The Leopardus wiedii lives in South and Central America. In South America, the species is found in the northern part of the continent to the east of the Andes. These cats are found mainly in densely forested habitats but occasionally in plantation areas. The body length of fairly small cat ranges from 48 to 79 cm. The length of the tail is between 33 and 51 cm. The brown colored fur of the cat features rows of dark colored streaks or rosettes. The black-tipped tail has several dark bands. The margay is a highly agile cat and an excellent climber. It is known to hunt monkeys, lizards, birds, tree frogs, etc. These nocturnal cats are highly elusive in nature. The 80 days gestation period of this species ends in the birth of only a single kitten. The margay has been classified as Near Threatened by the IUCN. Loss of habitat is the biggest threat to this species.

3. Ocelot

#3 Ocelot

The Leopardus pardalis is a wild cat whose range extends from the southwestern parts of the US to South America. It lives in a wide variety of habitats like tropical forests, savanna, swamps, etc. The size of the cat ranges from 55 to 100 cm while the tail is around 26 to 45 cm long. The color of the fur ranges from creamy to gray or reddish gray. The fur bears black colored solid markings like stripes, open bands or closed bands. Rodents, rabbits, armadillos, small birds, reptiles, etc., constitute the prey base of the ocelot. The ocelot is a Least Concern species on the IUCN Red List since the 40,000-strong population is considered to be relatively stable.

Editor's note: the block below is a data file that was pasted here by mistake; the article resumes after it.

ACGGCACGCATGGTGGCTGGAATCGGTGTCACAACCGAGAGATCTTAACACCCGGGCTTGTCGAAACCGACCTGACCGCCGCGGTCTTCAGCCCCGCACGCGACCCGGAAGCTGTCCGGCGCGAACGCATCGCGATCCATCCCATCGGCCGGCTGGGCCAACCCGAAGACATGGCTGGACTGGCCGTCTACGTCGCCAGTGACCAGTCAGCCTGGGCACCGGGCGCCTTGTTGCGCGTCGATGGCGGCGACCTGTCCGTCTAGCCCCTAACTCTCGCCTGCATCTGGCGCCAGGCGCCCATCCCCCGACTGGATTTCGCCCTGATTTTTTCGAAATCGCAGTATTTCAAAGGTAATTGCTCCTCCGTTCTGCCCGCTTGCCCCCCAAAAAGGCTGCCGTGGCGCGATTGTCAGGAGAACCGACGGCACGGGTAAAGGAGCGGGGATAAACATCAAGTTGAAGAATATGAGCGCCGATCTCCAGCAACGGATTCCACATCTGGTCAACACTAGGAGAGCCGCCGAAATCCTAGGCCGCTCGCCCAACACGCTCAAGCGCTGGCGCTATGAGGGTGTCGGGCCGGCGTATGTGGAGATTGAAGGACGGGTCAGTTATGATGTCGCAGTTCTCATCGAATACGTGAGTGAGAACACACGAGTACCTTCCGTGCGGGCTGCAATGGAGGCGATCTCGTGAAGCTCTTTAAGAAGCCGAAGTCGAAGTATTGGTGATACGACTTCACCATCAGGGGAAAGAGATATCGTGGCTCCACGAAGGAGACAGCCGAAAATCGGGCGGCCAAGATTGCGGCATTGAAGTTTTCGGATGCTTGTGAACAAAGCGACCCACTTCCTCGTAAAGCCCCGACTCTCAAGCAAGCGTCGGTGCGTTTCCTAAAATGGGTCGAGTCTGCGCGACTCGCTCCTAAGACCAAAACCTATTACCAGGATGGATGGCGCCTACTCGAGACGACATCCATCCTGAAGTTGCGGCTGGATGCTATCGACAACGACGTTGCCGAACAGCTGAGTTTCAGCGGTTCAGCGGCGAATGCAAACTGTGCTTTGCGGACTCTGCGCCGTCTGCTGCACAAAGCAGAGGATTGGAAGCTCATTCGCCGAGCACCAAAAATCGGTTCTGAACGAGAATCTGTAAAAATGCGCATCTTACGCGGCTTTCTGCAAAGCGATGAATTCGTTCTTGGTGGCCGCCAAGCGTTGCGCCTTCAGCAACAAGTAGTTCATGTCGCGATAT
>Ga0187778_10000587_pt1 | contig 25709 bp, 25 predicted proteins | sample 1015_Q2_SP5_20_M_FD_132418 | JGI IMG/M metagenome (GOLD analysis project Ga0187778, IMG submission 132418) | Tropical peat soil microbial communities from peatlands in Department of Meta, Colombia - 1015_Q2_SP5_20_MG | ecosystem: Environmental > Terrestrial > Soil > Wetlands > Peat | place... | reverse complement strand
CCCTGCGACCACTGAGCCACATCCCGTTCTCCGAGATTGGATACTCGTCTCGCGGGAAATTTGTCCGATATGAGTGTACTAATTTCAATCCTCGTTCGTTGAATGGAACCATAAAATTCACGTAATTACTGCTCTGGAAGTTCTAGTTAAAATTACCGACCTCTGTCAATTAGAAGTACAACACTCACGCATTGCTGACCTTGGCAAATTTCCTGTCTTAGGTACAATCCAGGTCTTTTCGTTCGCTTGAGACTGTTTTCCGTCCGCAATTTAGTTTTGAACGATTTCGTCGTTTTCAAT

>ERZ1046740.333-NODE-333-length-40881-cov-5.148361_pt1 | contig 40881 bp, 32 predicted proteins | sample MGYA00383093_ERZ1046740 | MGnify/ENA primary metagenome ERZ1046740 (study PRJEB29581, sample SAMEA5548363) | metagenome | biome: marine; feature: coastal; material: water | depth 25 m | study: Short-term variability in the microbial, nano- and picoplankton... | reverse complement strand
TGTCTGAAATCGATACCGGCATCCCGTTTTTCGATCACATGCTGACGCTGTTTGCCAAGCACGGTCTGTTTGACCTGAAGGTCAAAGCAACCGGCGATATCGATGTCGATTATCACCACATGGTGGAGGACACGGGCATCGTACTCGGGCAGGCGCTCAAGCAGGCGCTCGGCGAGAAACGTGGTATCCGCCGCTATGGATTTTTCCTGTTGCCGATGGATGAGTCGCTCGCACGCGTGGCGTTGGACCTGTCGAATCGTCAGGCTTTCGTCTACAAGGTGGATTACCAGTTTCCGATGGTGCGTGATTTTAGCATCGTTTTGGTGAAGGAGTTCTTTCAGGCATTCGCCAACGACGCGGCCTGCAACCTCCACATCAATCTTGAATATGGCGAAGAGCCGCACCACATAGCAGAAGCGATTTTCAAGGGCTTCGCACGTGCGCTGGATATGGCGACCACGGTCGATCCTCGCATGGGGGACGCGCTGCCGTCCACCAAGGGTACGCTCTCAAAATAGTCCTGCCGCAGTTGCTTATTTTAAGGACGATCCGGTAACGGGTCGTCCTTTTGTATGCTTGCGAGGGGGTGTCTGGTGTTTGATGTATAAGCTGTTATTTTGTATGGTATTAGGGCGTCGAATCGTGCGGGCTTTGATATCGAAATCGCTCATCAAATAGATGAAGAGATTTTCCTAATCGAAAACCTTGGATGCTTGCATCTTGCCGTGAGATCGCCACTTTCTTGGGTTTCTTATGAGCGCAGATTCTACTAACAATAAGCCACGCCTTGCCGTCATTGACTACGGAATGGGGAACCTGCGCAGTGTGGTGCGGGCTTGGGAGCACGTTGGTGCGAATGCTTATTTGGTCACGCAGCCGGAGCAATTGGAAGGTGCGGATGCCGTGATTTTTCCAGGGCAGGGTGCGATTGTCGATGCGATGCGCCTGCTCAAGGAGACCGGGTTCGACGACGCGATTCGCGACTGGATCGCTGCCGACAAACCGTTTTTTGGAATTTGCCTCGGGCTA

2. Pampas Cat

The Leopardus colocolo, also known as the Pantanal cat or the colocolo, is a South American wild cat species that is found in wide variety of habitats at elevations ranging from 1,800 to 5,000 m. In some areas in Argentina, the species is found at even lower altitudes. Grasslands, shrublands, and dry forests are the preferred habitats of the colocolo. Although the cat is small in size, it has a sturdy built. The body size of the species ranges from 46 to 75 cm. The tail is around 23 to 29 cm long. The coat color of the Pampas cat varies significantly and several types are defined on the basis of coat color. The cat is listed as Near Threatened on the IUCN Red List.

1. Oncilla

#1 Oncilla

The Leopardus tigrinus or the tigrillo is a small cat whose range stretches from parts of South America to Central America. It prefers to inhabit the cloud forests up to elevations of 4500 m. It is also found in other types of habitats. It is found in Brazil, Colombia, Peru, and Ecuador. The oncilla has a size ranging from 38 to 59 cm and a tail that is about 20 to 42 cm long. The color of the fur of this species varies from dark ochre to light brown and features rosettes which are most prominent at the back and the sides. The oncilla preys on rodents, birds, lizards, frogs, etc. It is usually nocturnal in nature but is also known to hunt during the day. The species is classified as Vulnerable by the IUCN since habitat loss threatens its survival to a great extent.